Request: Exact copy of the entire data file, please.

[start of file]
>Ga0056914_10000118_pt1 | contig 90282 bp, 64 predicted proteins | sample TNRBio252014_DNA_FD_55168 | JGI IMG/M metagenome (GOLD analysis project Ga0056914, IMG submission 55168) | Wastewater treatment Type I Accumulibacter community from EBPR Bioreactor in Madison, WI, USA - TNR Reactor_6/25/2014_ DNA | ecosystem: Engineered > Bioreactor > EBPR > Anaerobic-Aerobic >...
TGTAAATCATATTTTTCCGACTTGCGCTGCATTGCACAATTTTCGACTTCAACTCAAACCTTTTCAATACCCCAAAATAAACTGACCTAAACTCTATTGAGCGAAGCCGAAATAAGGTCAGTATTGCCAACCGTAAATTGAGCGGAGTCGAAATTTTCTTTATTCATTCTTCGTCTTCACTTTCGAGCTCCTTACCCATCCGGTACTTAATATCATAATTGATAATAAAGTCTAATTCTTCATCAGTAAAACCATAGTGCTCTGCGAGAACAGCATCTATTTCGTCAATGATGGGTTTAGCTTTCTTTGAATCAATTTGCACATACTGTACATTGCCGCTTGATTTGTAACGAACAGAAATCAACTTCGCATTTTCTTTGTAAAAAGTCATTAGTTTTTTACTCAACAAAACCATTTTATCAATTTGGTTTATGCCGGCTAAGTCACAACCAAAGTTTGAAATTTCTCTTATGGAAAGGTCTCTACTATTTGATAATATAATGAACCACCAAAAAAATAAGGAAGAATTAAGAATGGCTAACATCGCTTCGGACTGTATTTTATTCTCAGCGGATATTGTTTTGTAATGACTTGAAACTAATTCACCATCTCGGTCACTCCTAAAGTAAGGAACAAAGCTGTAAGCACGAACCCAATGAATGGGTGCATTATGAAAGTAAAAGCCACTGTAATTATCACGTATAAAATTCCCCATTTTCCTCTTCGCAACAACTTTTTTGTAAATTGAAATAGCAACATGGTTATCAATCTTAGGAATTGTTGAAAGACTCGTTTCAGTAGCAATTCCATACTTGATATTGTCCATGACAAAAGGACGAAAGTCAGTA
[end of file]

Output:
>Ga0056914_10000118_pt1 | contig 90282 bp, 64 predicted proteins | sample TNRBio252014_DNA_FD_55168 | JGI IMG/M metagenome (GOLD analysis project Ga0056914, IMG submission 55168) | Wastewater treatment Type I Accumulibacter community from EBPR Bioreactor in Madison, WI, USA - TNR Reactor_6/25/2014_ DNA | ecosystem: Engineered > Bioreactor > EBPR > Anaerobic-Aerobic >...
TGTAAATCATATTTTTCCGACTTGCGCTGCATTGCACAATTTTCGACTTCAACTCAAACCTTTTCAATACCCCAAAATAAACTGACCTAAACTCTATTGAGCGAAGCCGAAATAAGGTCAGTATTGCCAACCGTAAATTGAGCGGAGTCGAAATTTTCTTTATTCATTCTTCGTCTTCACTTTCGAGCTCCTTACCCATCCGGTACTTAATATCATAATTGATAATAAAGTCTAATTCTTCATCAGTAAAACCATAGTGCTCTGCGAGAACAGCATCTATTTCGTCAATGATGGGTTTAGCTTTCTTTGAATCAATTTGCACATACTGTACATTGCCGCTTGATTTGTAACGAACAGAAATCAACTTCGCATTTTCTTTGTAAAAAGTCATTAGTTTTTTACTCAACAAAACCATTTTATCAATTTGGTTTATGCCGGCTAAGTCACAACCAAAGTTTGAAATTTCTCTTATGGAAAGGTCTCTACTATTTGATAATATAATGAACCACCAAAAAAATAAGGAAGAATTAAGAATGGCTAACATCGCTTCGGACTGTATTTTATTCTCAGCGGATATTGTTTTGTAATGACTTGAAACTAATTCACCATCTCGGTCACTCCTAAAGTAAGGAACAAAGCTGTAAGCACGAACCCAATGAATGGGTGCATTATGAAAGTAAAAGCCACTGTAATTATCACGTATAAAATTCCCCATTTTCCTCTTCGCAACAACTTTTTTGTAAATTGAAATAGCAACATGGTTATCAATCTTAGGAATTGTTGAAAGACTCGTTTCAGTAGCAATTCCATACTTGATATTGTCCATGACAAAAGGACGAAAGTCAGTA